It took me longer than it should to figure out the twist. This is because it was slightly bolder than I thought they would go for! Anyway this was fine, some good stunts, a joke or two, a fine lazy afternoon watch if you have a small child to entertain.

Watch This: For a fun, entertaining racing film (about shattered dreams, obsolescence and one last chance)
Don’t Watch This: If you want a world in which all animal life has been replaced by machines to make sense, as at least one character talks about growing up and going to school, and her family? Are they breeding? Or being built? Where are the new generation racers coming from? Or maybe if you hate kids cartoons.

Wednesday, June 13, 2018

I Read Books: Islands of Angry Ghosts

This book comes in two parts. First the wreck and mutiny of the Dutch East India Company ship Batavia on the Abrolhos islands off Western Australia on her maiden voyage from Texel to, er, Batavia. Secondly comes the expedition led by the author, Hugh Edwards, to find and then dive onto the wreck.

The first part is quite exciting in a slightly overwrought way, taking at face value the contemporary Dutch idea that the mutiny was inspired by the heretical ideas of Torrentius. (An alternative explanation would be that the heretics were fleeing persecution, and so decided to seize the ship to finance a new life. Not that it matters, it’s still a terrible crime no matter the reason for it.) The plan, to overthrow the Commandeur when they sighted Australia (the navigational landmark that indicated they should turn north to Java) seemed to go well as the convoy was scattered in a storm, but went wrong when they ran aground.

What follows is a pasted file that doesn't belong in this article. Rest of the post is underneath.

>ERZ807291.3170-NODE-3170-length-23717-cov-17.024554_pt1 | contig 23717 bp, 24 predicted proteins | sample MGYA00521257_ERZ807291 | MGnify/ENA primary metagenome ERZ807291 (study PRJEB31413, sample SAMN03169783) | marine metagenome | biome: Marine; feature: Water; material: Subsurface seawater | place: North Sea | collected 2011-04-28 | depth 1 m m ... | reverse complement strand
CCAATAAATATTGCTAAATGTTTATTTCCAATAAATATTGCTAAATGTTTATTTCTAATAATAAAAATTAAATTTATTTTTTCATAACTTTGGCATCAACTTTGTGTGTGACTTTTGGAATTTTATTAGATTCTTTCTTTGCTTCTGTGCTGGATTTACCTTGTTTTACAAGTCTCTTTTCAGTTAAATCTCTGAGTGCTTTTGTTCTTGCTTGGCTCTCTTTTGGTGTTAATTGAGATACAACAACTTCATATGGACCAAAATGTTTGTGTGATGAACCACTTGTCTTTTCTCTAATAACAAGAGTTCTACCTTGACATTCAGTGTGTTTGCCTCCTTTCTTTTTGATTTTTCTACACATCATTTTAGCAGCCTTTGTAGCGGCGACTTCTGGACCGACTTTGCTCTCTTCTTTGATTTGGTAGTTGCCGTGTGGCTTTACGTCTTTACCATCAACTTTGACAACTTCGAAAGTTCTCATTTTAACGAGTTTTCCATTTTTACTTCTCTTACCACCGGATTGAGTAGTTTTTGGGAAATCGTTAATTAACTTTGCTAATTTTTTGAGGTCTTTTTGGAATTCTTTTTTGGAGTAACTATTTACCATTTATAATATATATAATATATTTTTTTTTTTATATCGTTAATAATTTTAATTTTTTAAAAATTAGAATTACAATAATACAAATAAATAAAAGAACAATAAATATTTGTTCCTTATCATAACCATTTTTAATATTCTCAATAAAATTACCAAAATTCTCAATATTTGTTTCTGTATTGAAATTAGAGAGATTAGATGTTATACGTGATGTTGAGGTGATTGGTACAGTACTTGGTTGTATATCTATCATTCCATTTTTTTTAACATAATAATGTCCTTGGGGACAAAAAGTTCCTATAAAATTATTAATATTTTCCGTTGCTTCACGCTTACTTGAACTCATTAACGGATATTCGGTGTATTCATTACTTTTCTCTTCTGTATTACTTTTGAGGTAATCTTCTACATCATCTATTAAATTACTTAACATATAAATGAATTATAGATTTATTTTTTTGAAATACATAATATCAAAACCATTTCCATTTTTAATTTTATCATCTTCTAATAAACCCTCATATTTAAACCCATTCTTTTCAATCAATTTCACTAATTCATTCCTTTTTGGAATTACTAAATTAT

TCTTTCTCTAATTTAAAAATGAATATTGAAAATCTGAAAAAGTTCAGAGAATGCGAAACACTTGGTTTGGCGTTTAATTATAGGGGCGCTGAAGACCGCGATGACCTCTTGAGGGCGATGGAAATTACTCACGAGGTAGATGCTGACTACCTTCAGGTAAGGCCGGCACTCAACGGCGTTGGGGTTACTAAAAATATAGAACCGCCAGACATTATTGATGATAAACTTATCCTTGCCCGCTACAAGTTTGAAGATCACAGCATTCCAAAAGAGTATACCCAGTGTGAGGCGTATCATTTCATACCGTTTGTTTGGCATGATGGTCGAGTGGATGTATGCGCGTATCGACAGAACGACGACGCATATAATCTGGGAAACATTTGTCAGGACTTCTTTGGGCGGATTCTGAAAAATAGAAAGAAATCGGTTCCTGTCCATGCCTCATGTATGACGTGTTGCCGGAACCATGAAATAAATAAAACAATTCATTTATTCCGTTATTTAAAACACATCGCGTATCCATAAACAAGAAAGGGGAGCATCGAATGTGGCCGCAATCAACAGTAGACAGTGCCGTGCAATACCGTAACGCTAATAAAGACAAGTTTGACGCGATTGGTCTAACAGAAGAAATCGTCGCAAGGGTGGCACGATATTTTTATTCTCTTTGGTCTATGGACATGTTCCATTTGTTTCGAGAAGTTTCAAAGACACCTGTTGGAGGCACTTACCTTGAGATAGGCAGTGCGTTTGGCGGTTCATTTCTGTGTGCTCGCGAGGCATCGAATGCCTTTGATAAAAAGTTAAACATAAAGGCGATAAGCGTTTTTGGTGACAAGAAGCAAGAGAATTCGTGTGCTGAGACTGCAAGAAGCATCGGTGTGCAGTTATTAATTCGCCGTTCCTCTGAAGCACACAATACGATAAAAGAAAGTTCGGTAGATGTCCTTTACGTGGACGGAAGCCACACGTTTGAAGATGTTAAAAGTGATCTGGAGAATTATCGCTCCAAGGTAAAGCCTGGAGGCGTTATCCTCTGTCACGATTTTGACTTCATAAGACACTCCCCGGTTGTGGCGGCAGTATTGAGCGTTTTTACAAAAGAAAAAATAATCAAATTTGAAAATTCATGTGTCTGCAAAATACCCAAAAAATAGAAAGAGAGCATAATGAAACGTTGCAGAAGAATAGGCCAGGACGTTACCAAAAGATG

After the most reliable men set sail in a boat to get help from Java, the mutineers send the soldiers to another island where they claim there is water though they didn’t find any. They then get to massacring anyone who isn’t on their side. However it turns out there is water on one of the northern islands, and one of the victims escapes and tells the soldiers what’s going on. Despite not having their weapons they hold out until finally a ship arrives. They warn them of the danger and the mutiny is put down.

The location of the wreck is then lost, and in the 19th century Captain Stokes misidentifies the wreck of the Zeewijk on the southern group of islands for that of the Batavia. Not until a local author Henrietta Drake-Brockman gets a copy of the logs and documents from the Netherlands, has them translated and starts a controversy does anyone think to look on the Northern group.

Hugh Edwards, diver and journalist, is interested, tries to get an expedition together, fails to find anything, goes off on some other dives, gets married, comes home to Western Australia, then some of fishermen on the islands find artefacts and he succeeds in putting a dive expedition together.

Unlike the first half with rape, murder, cannibalism etc this part is a bit more family friendly. Of course they find skeletons and the gallows, they are put in danger by sharks and weather, and their attempts to lift cannon from the bottom have mixed success, including breaking the mast that holds the winch on the borrowed naval diving boat, which puts them behind while it’s replaced with steel.

However they get a good haul of artefacts, are able to confirm some details, map the sites, and Edwards gets some good articles and this book out of it, which wins the Sir Thomas White Memorial Prize for the best work published by an Australian in 1966. So that’s nice.


Read This: For an interesting and informative book about the shipwreck, mutiny and dive archaeology.
Don’t Read This: If gruesome events aren’t your thing.

(Replica of the Batavia photo "By Malis - My own photo taken by my own camera, Public Domain, Link ")